I know 58 miles isn’t a great distance by the standards of regular cyclists and many will think nothing of a 100 mile day. But it’s a big step up for me from around the 20- 25 I usually do. I’d worked out on the way that it was roughly half ironman distance and sent my good wishes to Susan who I met at the Northumberland triathlon and was racing that distance in Salzburg.

I couldn’t have faced a half marathon after that ride. I was just grateful for the back and shoulder massage that helped ease out some of the knots and a home made chicken tikka masala that awaited me at home. I think I’ve only stopped eating to sleep since!

So, yes, I’m very pleased I did it and how much I enjoyed a longer ride. And I’m very happy that my legs and bum feel okay today (the cycle shorts obviously worked). The back and shoulders may be something I have to adjust to for longer rides.

Not sure I’d do the event again as some of the organisation was a bit hap-hazard and really I could manage a lot of it under my own steam. But it has reminded me that there are some great places to cycle up here, and just an hour up the road in the car would take me to some lovely countryside to enjoy.


Author: The Scribbler

I'm a writer, based in the North East of England. In my working life I give a human voice to business communications. As well as writing, reading and language, I enjoy running and triathlons and I often write about races and events in the North East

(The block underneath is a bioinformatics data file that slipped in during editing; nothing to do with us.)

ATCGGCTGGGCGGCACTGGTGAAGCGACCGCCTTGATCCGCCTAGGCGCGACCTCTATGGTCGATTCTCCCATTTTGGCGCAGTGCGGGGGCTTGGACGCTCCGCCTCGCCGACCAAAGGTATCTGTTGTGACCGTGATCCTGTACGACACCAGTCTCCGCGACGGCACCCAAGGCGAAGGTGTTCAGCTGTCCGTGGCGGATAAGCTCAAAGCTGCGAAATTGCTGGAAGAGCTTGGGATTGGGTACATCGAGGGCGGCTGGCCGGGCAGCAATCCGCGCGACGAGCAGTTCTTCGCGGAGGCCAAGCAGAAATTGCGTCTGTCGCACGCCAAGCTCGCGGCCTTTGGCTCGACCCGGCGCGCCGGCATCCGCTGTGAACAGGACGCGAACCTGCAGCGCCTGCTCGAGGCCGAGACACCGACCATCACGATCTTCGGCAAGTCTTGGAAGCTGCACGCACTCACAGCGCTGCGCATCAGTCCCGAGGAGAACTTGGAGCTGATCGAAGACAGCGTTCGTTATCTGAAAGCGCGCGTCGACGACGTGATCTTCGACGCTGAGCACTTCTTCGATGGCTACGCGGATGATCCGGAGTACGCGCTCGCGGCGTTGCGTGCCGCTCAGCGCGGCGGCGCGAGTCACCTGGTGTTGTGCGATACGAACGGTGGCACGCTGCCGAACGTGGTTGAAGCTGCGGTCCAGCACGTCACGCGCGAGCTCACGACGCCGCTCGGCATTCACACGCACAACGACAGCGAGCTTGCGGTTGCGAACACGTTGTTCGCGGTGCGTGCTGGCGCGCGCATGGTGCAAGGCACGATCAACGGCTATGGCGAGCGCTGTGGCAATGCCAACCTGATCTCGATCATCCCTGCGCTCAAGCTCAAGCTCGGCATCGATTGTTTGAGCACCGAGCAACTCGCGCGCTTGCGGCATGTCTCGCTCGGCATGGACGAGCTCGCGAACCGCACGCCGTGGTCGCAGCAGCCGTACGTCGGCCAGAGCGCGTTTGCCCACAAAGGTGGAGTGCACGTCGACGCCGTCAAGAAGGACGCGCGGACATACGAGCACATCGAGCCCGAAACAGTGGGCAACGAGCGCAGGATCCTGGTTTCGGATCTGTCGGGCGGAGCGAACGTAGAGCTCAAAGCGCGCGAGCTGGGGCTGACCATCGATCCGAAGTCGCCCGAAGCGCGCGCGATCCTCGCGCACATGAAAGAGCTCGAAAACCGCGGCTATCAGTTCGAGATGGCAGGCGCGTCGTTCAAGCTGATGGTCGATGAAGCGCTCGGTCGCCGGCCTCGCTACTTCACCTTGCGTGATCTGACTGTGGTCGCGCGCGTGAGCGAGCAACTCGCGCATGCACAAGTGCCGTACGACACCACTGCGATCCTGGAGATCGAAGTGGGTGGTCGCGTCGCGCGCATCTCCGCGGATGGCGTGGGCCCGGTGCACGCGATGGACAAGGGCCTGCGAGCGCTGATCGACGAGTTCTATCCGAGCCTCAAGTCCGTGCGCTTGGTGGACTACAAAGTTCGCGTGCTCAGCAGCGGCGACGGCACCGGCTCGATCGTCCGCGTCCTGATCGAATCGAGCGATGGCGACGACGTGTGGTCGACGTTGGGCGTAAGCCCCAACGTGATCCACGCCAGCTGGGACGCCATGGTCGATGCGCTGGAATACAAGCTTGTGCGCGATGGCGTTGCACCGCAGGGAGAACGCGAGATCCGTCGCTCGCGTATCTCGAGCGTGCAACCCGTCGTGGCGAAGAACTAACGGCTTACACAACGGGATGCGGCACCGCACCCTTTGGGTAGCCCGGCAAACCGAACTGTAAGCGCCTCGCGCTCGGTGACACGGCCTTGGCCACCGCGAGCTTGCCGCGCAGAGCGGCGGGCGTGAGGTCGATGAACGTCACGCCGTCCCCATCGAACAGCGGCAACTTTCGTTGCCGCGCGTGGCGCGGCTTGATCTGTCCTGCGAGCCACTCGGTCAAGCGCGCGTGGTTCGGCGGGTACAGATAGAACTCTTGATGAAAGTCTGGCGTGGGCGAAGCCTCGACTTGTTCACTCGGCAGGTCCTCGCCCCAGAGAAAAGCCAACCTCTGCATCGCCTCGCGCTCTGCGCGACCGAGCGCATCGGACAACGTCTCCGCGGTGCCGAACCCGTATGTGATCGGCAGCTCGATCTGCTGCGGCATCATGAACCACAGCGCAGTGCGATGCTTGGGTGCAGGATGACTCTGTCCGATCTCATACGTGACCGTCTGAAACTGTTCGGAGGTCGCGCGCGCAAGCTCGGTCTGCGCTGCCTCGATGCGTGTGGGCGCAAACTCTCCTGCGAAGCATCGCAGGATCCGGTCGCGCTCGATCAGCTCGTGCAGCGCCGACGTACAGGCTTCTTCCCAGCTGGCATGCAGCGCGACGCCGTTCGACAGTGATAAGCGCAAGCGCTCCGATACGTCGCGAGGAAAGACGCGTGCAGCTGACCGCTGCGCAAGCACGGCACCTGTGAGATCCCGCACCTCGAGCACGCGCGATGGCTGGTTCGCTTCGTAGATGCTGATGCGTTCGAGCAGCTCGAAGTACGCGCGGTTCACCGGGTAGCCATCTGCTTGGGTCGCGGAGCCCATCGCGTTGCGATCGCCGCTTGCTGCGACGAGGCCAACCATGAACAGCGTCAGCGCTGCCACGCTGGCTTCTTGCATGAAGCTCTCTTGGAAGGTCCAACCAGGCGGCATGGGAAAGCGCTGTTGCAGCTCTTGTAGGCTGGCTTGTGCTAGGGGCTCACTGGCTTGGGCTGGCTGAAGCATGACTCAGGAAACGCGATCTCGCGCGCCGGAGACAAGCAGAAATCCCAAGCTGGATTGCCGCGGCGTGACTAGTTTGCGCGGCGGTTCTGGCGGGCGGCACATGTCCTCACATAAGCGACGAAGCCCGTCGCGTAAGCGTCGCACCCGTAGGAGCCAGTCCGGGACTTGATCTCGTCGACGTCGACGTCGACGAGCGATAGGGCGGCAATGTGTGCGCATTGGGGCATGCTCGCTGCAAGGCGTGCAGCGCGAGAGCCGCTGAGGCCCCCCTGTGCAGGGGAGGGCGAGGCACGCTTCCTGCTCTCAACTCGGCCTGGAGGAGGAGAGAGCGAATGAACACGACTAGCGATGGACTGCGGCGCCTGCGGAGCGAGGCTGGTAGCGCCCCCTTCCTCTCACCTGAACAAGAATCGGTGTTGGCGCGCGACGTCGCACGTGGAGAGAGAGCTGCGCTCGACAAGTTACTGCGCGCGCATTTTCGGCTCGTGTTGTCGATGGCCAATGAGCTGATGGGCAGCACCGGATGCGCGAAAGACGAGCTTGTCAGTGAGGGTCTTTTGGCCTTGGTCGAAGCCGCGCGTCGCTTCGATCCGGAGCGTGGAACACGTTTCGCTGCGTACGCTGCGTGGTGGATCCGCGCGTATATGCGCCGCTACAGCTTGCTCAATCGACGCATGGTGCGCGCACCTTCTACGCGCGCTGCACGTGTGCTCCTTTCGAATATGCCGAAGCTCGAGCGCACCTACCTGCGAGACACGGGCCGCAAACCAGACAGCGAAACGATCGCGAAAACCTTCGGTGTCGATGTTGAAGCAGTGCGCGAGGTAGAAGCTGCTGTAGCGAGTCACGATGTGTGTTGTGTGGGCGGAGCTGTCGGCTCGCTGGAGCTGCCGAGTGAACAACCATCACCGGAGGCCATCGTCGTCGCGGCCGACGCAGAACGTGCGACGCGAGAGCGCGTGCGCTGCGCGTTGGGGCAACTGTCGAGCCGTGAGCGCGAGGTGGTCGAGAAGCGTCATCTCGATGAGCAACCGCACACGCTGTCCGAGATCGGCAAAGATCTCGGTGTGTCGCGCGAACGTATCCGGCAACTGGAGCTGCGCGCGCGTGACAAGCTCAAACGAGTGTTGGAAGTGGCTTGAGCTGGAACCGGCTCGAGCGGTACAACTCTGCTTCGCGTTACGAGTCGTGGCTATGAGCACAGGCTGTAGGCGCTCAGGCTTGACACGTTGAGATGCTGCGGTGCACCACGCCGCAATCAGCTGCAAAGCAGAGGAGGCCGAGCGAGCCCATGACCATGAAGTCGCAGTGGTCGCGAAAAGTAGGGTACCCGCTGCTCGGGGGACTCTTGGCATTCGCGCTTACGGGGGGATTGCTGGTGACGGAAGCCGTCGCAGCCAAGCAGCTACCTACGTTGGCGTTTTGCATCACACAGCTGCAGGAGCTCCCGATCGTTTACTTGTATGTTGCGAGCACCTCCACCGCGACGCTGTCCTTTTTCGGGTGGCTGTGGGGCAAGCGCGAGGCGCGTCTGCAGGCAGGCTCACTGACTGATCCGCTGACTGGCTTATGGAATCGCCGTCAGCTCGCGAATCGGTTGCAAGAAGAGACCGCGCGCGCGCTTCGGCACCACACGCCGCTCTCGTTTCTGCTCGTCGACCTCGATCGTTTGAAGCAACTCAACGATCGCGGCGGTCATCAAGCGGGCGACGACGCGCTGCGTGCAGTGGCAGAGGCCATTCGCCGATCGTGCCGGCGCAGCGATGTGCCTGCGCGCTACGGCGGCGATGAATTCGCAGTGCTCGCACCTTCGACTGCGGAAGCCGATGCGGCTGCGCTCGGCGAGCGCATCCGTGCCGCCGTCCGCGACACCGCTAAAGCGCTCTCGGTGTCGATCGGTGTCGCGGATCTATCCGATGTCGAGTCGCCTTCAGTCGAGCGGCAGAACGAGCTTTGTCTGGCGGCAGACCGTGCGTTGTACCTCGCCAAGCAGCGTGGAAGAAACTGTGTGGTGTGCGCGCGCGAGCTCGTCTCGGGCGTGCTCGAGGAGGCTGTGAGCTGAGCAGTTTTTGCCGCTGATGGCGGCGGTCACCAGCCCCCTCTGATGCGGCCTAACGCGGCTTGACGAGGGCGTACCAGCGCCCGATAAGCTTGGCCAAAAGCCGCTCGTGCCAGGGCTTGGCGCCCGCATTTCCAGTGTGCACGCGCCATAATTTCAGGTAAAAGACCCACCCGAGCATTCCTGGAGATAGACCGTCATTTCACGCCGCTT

3 thoughts on “Great North Bike Ride”

  1. I just came across this your great write up of our event, I could envisage the ride whilst reading the article, please do let me know what we can do to make further improvements to the Great North Bike Ride in our 12th year we are learning all the time.
    I am so sorry you got lost at one stage I was out all week sign posting 800 sign for 60 miles of the entire route averaging 13 signs per mile, which has increased by 300 signs from last year. During the week to the lead up to the event Ashington and Bedlington area the signs had been removed by vandals so I replaced. We used to mark the road but the Council complained, so we checked the whole route late Saturday night. The roundabout at Alnmouth should have taken you right over the bridge to a great 6 mile cycle track laid by our friends Sustrans, which takes you to Warkworth. We have been trying to get into Druridge Bay since this is fantastic area for years but the road has pot holes the Council does not have the funding to replace, Druridge Bay has only a very bad gravel track so it is not suitable for the majority who take part on road bikes. Since the road we are forced to use at present which leads from Druridge Bay through Red Row to Widdrington Roundabout is not ideal at all.